Join Kelley O'Connell for an in-depth discussion in this video Clarifying your goals, part of Transitioning from Waterfall to Agile Project Management.
- Lots of people move to new homes every year. No one likes to move. It's expensive, time-consuming, and stressful. So why do they do it? More space? Shorter commute? Larger yard? All of the above? Well, for every person that moves, there's a unique set of reasons for doing it. If you start the process of moving without understanding your goals, you'll likely end up moving again within a few years. Moving project methodology homes is much the same.
For every company that moves to Agile, there's a unique set of reasons for change. There's no cookie cutter here. It's important for you to recognize those reasons at your company and be prepared to explain why and how Agile can help you. Let's explore some of the common goals for moving to Agile by exploring the situational reasons that made the move necessary. The most common reasons for moving to Agile are: timely delivery, lack of quality, faster time to market.
Lets start by exploring the reason known as timely delivery. I often hear from business people that they request projects and a team is formed to do the work. Often they tell me the project goes on for months or years and nothing is delivered. They get frustrated and pull the plug on the whole darn thing. There's no use throwing good money after bad, now is there? Similarly, business people say they rarely know when something will be delivered. They're reluctant to just let the effort continue to go on with no light at the end of the tunnel.
Meanwhile, something else important has come up and the project must be scrapped, ending the work before any value is delivered. Now, Agile offers a solution to these situations. Agile practices structure all their efforts around delivering working software every two to four weeks. These short delivery durations are known as "iterations" or "sprints." In every sprint, working software is developed, demonstrated to the stakeholders, and permission to continue is requested.
If sufficient value as been delivered, the project ends gracefully. If additional features are needed, the team will continue on, repeating the iterative cycle. No more never-ending projects. Next up is the common problem of lack of quality. When something is finally delivered, it only vaguely resembles what the business had in mind. Or worse yet, it looks like what you wanted, but it just doesn't work. There's a common cartoon that explains this issue.
If you're laughing, it's probably due to your own experience with this very phenomenon. Agile approaches things differently to make sure that what you asked for is what you get. This iterative development approach solves the quality problem. Not only is the business seeing working software every few weeks, they're also represented on the team as the product owner and subject matter experts. In Agile, the product owner, or PO, is a business person that's at least 60% dedicated to working on the team.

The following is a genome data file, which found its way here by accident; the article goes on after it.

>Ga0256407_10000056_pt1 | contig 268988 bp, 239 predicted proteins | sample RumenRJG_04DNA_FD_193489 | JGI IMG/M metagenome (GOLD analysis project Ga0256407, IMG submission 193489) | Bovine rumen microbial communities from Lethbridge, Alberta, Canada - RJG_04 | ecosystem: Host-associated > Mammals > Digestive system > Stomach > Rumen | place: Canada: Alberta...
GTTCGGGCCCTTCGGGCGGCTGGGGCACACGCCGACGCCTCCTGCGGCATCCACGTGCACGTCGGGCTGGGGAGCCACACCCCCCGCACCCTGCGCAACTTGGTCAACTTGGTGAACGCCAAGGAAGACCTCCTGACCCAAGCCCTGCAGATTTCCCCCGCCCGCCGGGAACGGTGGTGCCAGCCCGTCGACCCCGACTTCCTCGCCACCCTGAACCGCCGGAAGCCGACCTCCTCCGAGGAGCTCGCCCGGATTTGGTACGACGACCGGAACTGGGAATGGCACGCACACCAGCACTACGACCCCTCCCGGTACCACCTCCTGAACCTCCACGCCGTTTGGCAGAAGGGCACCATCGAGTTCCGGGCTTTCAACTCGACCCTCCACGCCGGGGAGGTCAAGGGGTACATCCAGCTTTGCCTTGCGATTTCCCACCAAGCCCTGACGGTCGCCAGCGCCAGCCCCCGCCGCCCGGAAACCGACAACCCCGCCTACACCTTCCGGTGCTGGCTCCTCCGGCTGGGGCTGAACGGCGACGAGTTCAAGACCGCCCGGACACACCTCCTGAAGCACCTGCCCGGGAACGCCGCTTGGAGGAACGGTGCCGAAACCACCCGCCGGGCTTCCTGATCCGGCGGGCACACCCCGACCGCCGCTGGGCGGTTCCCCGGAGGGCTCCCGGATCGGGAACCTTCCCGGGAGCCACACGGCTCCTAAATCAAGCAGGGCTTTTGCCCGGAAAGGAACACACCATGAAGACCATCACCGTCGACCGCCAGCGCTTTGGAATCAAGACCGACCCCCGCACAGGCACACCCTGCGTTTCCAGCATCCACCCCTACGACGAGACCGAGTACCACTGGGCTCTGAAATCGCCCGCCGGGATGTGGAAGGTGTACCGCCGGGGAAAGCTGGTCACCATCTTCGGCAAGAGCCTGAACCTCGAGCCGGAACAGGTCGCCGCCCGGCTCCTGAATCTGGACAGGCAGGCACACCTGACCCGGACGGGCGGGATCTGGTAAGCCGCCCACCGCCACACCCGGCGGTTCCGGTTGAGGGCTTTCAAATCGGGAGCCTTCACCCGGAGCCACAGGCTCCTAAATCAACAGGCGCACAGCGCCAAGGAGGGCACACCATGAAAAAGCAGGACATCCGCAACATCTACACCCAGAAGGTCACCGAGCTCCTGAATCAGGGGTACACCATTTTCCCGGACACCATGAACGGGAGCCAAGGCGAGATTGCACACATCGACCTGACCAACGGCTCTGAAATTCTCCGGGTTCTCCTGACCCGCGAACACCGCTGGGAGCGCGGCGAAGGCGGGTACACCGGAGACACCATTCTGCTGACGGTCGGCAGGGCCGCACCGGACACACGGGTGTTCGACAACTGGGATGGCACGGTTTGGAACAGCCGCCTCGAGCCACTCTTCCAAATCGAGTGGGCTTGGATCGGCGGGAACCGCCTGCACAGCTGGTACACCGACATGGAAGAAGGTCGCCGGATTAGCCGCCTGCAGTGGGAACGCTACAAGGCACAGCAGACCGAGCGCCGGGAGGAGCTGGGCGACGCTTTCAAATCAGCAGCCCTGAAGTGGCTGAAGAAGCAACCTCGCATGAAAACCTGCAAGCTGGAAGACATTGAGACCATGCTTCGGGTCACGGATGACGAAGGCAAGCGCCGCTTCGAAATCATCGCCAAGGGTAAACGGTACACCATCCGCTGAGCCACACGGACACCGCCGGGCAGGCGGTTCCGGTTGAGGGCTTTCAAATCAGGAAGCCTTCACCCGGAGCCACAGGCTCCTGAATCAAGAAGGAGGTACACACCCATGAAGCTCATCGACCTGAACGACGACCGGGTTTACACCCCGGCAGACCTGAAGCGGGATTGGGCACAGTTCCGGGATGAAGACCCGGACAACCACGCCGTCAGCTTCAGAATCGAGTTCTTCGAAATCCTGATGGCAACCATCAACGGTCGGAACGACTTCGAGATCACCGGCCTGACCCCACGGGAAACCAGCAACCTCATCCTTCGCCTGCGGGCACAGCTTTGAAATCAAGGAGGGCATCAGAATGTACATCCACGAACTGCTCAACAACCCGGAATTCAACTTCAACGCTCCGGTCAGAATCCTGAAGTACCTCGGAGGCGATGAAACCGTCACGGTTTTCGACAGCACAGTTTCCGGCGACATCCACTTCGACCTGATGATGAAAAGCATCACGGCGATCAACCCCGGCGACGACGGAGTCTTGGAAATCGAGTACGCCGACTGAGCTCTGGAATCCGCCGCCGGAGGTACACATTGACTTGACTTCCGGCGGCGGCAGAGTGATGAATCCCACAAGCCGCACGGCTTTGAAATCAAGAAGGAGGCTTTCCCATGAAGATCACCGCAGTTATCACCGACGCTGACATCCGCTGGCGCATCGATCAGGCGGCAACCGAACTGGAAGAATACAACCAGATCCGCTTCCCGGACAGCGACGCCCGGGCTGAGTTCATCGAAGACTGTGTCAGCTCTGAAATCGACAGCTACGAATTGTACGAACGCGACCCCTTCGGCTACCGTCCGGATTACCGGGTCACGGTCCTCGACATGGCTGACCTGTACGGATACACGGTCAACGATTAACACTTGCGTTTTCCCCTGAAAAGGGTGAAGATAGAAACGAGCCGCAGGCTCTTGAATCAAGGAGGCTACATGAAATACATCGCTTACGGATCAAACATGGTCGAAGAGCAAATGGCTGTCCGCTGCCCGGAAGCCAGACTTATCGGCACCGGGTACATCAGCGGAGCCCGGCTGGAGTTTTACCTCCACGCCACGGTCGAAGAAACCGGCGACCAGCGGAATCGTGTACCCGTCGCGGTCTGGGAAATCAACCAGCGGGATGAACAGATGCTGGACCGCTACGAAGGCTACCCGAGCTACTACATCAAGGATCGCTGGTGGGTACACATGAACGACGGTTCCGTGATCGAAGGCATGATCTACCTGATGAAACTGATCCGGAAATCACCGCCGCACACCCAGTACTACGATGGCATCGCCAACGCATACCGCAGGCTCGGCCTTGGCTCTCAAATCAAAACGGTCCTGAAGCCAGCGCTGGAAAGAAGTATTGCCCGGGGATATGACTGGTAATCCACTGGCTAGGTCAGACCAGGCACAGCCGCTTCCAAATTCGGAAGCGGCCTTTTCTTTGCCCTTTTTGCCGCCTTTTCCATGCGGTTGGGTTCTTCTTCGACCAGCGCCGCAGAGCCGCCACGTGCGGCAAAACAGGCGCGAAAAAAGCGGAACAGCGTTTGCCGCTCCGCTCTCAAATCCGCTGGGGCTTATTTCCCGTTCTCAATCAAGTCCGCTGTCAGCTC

Every day, the PO is working within the team, defining requirements to make sure they're clearly understood. They're also looking at the product throughout the development life cycle. These many demonstrations help to ensure a high-quality, accurate product is delivered at the end of the sprint. Another reason companies move to Agile is to speed up their time to market. This reason is closely related to the need for innovation. It usually sounds something like, "Our key competitor is consistently beating us to the market with new features." Agile addresses this by shortening the delivery life cycle.
When your team is dedicated to the work effort and does nothing else for the sprint, your company can deliver new items to the market very quickly. Seeing working software so frequently generates new ideas, new innovations that this time-focused team can easily move to the next sprint. Two birds with one stone here. Faster time to market and increased capacity for innovation. Your competitors won't be beating you for long. Finally, all of these situational reasons to go Agile have one thing in common.
All of these reasons I've offered here are expensive. For every project that delivers only portions of what was needed, slowly and with low quality is costing you money. Lots of it. Agile proposes that your overall costs can be reduced by solving the other problems. If you can deliver high quality products more quickly and with an innovative edge, it will cost less to stay in business, period. Don't move project methodology homes without clearly understanding what the reasons are in your environment.
Spend some time asking around to find out what problems others are seeing. Translate those problems into goals and then map them back to what you know about Agile and the solutions it offers.
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- Making the agile paradigm shift
- Testing agile practices
- Obtaining support
- Building the team
- Planning basics
- Sprint planning and execution
- Expanding the pilot